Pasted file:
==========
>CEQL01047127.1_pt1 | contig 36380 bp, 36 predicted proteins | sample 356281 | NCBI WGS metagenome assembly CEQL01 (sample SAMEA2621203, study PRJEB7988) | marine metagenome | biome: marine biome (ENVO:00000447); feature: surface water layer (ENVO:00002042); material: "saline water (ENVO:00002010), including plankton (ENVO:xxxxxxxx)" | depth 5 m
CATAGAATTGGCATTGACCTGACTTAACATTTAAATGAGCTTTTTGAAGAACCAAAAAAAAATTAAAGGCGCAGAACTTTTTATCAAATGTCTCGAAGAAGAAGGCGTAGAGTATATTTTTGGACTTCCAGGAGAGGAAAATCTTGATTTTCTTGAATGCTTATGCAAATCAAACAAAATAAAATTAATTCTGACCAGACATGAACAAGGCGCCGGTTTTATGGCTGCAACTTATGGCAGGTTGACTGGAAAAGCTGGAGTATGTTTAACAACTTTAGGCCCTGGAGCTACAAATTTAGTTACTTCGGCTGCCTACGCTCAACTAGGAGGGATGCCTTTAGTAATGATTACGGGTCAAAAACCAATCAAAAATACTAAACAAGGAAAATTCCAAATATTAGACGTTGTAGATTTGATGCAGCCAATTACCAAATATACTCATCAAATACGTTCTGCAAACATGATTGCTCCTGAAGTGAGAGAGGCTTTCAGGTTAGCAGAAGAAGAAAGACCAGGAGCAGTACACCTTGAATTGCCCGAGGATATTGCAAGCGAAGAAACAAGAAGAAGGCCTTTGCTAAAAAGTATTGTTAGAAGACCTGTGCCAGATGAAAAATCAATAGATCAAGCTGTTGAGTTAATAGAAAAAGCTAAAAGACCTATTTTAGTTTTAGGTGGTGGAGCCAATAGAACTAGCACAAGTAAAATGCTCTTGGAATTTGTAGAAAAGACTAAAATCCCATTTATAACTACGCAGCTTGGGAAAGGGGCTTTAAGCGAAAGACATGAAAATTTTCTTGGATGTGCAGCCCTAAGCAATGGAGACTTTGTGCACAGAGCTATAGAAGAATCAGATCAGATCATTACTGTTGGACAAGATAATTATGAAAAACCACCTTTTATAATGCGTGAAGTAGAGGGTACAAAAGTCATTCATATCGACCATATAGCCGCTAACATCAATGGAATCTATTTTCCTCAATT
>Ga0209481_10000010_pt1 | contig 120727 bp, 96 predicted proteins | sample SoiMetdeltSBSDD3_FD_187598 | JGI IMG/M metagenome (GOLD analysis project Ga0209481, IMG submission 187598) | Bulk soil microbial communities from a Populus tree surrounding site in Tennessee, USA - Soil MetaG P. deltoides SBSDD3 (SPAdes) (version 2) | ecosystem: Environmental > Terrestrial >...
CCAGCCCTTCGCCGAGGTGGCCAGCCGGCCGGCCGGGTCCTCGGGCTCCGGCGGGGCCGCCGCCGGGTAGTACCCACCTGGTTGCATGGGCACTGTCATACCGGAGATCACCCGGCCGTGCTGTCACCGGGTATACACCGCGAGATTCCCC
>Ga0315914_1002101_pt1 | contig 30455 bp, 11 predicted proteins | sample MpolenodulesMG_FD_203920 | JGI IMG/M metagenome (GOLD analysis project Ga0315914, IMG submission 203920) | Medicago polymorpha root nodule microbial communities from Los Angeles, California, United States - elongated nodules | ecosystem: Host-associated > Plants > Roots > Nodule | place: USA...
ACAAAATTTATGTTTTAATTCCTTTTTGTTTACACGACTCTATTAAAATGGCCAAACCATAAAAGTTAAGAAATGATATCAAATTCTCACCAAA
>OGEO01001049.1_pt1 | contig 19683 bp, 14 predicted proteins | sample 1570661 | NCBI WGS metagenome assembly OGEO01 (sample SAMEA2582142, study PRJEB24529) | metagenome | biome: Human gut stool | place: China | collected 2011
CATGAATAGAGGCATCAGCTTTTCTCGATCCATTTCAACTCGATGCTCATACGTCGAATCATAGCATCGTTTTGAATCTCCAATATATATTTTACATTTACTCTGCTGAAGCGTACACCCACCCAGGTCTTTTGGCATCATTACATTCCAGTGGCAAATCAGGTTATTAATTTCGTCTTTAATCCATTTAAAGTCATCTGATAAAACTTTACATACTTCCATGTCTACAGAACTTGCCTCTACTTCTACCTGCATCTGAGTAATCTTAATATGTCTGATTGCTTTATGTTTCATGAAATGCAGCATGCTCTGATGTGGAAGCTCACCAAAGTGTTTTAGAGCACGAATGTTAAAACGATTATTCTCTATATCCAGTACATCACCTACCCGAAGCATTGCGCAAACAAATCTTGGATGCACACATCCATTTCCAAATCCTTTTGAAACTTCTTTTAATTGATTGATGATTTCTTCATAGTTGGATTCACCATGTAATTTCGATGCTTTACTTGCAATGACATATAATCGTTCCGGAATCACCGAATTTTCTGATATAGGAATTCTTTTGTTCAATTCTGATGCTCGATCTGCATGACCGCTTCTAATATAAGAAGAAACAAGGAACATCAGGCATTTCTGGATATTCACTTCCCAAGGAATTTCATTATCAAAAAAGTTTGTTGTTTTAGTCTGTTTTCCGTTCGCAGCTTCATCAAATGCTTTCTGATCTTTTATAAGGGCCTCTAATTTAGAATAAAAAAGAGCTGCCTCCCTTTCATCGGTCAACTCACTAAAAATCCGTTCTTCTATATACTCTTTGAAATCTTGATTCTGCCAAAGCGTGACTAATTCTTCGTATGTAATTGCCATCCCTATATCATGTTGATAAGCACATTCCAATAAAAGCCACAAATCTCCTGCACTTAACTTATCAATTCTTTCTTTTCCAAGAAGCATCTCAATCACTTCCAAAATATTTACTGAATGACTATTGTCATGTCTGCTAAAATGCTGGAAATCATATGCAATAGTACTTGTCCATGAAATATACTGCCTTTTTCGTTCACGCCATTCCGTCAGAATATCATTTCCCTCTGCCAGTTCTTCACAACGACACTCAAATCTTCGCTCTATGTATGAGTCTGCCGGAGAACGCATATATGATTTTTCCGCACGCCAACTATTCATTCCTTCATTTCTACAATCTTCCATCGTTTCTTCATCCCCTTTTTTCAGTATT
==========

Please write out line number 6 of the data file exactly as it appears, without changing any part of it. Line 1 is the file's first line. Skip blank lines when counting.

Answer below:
ACAAAATTTATGTTTTAATTCCTTTTTGTTTACACGACTCTATTAAAATGGCCAAACCATAAAAGTTAAGAAATGATATCAAATTCTCACCAAA